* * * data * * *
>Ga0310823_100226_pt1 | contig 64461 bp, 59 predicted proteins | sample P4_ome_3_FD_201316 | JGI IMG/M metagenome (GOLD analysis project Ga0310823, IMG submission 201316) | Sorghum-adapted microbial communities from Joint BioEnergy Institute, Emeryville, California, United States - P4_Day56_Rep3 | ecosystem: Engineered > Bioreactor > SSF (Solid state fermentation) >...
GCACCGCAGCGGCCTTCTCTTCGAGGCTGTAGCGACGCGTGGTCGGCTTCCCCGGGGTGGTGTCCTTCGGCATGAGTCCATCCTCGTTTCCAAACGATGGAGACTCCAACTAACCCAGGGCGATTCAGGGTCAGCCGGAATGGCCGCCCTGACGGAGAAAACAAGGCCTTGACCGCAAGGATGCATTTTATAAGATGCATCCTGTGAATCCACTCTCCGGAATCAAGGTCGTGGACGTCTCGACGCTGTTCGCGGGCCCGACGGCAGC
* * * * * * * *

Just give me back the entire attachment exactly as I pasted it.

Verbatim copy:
>Ga0310823_100226_pt1 | contig 64461 bp, 59 predicted proteins | sample P4_ome_3_FD_201316 | JGI IMG/M metagenome (GOLD analysis project Ga0310823, IMG submission 201316) | Sorghum-adapted microbial communities from Joint BioEnergy Institute, Emeryville, California, United States - P4_Day56_Rep3 | ecosystem: Engineered > Bioreactor > SSF (Solid state fermentation) >...
GCACCGCAGCGGCCTTCTCTTCGAGGCTGTAGCGACGCGTGGTCGGCTTCCCCGGGGTGGTGTCCTTCGGCATGAGTCCATCCTCGTTTCCAAACGATGGAGACTCCAACTAACCCAGGGCGATTCAGGGTCAGCCGGAATGGCCGCCCTGACGGAGAAAACAAGGCCTTGACCGCAAGGATGCATTTTATAAGATGCATCCTGTGAATCCACTCTCCGGAATCAAGGTCGTGGACGTCTCGACGCTGTTCGCGGGCCCGACGGCAGC